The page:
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Shopping for a new look at Bread for the City’s clothing room

Sharlene Blount supervises the clothing room at the Michelle Obama Southeast Center of Bread for the City on Good Hope Road SE. (John Kelly/The Washington Post)

When it came time to create a new clothing room at Bread for the City, Sharlene Blount knew exactly what she wanted.

“I wanted a clothing room I could design like a store,” she said.

It should be neat and orderly, with items arranged in a way that made sense: ladies’ clothes here, men’s clothes there, with a section for kids’ clothes.

The clothes should be in good shape, clean and appropriate to the season. Blount wouldn’t be putting out winter coats in summer or bikinis in winter.

And of course it went without saying that there wouldn’t be a single price tag. Everything would be free, another way for the District charity to help people who are pressed to make ends meet.

The Bread for the City clothing room is in the Michelle Obama Southeast Center on Good Hope Road SE, which was dedicated in September 2020. I visited Blount’s domain last week. Some people were lined up in the lobby for the bags of groceries the charity distributes. Others were checking on the diaper bank, which makes those pricey necessities available for parents. And three women were starting their 20-minute appointments in the clothing room.

“I’m looking for clothes for my grandbaby,” one said.

Blount directed her to a wall hung with pint-size pants, shirts, sweaters and coats. Blount would make sure she and the other women — and all the customers — would leave with some items for themselves, too. This time of year, Blount gives every customer new long underwear, socks, gloves and hats.

“People are just very grateful,” Blount said. “A lot of times, they can’t afford to buy things. They don’t have money. A lot of people are out of work. They’re saying if not for Bread for the City, they don’t know what they would do. They can’t afford to buy clothes for their kids, or even for themselves.”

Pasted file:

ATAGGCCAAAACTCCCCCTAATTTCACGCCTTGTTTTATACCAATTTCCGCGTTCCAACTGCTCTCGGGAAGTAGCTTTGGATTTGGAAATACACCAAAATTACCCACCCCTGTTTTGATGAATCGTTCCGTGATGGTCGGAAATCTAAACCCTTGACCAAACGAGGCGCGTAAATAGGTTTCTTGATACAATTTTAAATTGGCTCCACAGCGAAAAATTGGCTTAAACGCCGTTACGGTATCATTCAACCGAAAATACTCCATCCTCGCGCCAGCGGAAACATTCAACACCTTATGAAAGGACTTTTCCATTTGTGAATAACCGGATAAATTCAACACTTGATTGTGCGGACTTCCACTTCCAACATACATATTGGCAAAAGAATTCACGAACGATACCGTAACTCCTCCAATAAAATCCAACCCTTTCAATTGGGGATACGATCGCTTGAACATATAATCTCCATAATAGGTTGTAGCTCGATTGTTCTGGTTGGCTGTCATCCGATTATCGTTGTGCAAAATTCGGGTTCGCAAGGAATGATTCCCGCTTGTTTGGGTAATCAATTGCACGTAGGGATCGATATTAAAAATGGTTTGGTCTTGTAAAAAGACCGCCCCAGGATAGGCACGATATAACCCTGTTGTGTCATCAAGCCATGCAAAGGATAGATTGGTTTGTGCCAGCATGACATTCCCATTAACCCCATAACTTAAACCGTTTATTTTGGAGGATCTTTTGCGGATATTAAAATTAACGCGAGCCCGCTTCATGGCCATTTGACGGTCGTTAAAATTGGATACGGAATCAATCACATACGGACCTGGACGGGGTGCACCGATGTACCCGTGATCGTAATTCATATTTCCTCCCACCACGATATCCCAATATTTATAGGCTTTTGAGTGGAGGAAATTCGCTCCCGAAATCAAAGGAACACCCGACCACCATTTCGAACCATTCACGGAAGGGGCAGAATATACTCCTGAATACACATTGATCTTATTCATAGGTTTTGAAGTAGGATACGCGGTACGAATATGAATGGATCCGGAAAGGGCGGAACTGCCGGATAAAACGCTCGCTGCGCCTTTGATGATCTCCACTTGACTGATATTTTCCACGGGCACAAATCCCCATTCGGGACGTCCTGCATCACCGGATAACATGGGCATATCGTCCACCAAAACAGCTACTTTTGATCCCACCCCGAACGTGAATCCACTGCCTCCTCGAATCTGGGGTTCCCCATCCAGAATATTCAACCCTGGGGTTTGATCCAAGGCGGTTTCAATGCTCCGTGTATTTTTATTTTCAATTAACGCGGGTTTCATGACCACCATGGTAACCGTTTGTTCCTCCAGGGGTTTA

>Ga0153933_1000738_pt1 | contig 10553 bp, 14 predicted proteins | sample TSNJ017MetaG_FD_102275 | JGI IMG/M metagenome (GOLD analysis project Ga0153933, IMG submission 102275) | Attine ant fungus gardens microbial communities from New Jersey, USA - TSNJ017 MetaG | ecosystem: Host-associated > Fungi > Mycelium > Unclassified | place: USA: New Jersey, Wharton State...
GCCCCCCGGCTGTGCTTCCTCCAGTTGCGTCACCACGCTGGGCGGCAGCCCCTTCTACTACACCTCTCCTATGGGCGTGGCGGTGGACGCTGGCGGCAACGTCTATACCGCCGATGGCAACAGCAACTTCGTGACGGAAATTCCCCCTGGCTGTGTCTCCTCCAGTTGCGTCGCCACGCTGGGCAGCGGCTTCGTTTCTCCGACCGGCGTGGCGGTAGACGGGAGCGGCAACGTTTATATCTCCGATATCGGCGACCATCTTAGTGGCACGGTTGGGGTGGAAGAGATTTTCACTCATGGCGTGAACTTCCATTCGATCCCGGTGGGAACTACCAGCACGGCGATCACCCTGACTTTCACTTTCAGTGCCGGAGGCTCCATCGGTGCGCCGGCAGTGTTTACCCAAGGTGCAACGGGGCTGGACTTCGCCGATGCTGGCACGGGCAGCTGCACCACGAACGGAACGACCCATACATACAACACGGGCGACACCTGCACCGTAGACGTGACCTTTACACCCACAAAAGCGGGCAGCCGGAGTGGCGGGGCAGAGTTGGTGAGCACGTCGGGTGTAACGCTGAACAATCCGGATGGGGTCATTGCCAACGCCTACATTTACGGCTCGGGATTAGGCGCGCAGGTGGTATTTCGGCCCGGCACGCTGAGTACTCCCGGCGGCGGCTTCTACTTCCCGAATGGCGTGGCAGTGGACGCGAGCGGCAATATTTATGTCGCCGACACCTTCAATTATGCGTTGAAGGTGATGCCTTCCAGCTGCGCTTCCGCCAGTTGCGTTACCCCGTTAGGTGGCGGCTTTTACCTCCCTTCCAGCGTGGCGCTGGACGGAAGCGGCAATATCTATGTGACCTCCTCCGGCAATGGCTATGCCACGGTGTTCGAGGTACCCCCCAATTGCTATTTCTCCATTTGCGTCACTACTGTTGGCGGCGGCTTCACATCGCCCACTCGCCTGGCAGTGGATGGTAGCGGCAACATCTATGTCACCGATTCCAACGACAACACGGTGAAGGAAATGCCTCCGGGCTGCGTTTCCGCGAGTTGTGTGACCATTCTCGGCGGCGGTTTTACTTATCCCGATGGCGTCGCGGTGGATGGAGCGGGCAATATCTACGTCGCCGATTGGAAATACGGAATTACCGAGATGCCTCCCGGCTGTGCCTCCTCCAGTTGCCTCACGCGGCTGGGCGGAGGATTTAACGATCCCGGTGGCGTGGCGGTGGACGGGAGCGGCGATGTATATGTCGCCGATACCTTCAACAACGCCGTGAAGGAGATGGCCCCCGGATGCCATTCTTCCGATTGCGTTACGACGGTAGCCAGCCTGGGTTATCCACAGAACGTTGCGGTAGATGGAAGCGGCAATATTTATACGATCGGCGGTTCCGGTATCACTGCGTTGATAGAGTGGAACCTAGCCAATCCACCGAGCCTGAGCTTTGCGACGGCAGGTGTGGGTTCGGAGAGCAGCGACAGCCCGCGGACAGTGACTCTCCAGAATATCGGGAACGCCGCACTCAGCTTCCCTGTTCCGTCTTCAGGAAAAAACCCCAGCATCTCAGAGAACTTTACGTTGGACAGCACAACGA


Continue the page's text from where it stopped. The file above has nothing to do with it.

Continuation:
That was the case with Keisha. She has a 2-year-old girl and an 11-month-old boy. They’re her priority, she said, leaving little for herself as she prepares to start a new job. Keisha’s work outfit challenge: She is tiny.

“I wear girls’ shoes sometimes,” she said, holding a child’s sneaker up to her foot. “Mr. Bobby said, ‘If we have anything come in in your size, I’ll let you know.’”

Mr. Bobby is Bobby Brandon, who works alongside Blount. He’d set aside some Size 0 items. Keisha pulled some flashy jeans on over her leggings.

“I’m gonna fit in these, y’all, and they’re red,” she said.

Brandon and Blount had another surprise: new pairs of fuzzy gray socks for the children, which apparently are all the rage right now.

“Oh, I’ve been looking for these,” Keisha said. “They’ll match their pajamas.”

Clothing room customers phone ahead to set up appointments. When they arrive, they must show valid District of Columbia identification. Then, during their 20-minute appointments, it’s “shop until you drop,” Blount said.

It is right now, at least. The room is currently well-stocked, though there are limits on coats and shoes: one coat and one jacket per customer, and two pairs of shoes.

What Blount can use more of are housewares, along with sheets, towels and washcloths. Men’s clothing, too. (Women donate more than men.) Work clothes aren’t in high demand — the pandemic saw to that — so sweatpants for men and women are desirable donations.

Blount has been connected with Bread for the City for 36 years, the first four as a volunteer in the clothing room, then on the staff of the nonprofit. She’s done a lot of different jobs there, including in the food program and as a receptionist.

“Working there gave me a chance to get off public assistance,” she said. “This is my home away from home.”

In her time in the clothing room, Blount has noticed a few things. Older teenage men are the rarest customers. They figure there’s nothing for them. (She likes to prove them wrong when their mothers or grandmothers come to shop.)

And Blount has seen tastes in underwear change.

“Men don't like tighty-whiteys,” she said. It’s boxers or boxer briefs, now.

Right now, Bread for the City’s clothing room is on a holiday break. When it reopens on Jan. 4 more customers will come by seeking outfits that will help them look good — and feel good about themselves.

Helping Hand

Bread for the City is a partner in The Washington Post Helping Hand. I hope you will support its work with a timely donation To give, go to posthelpinghand.com and click the link that says “Donate Online Now.”

To give by mail, make a check payable to “Bread for the City” and send it to Bread for the City, Attn: Development, 1525 Seventh St. NW, Washington, D.C. 20001.

And if you have good, clean clothes, housewares or bedding you’d like to donate, visit breadforthecity.org/clothing.

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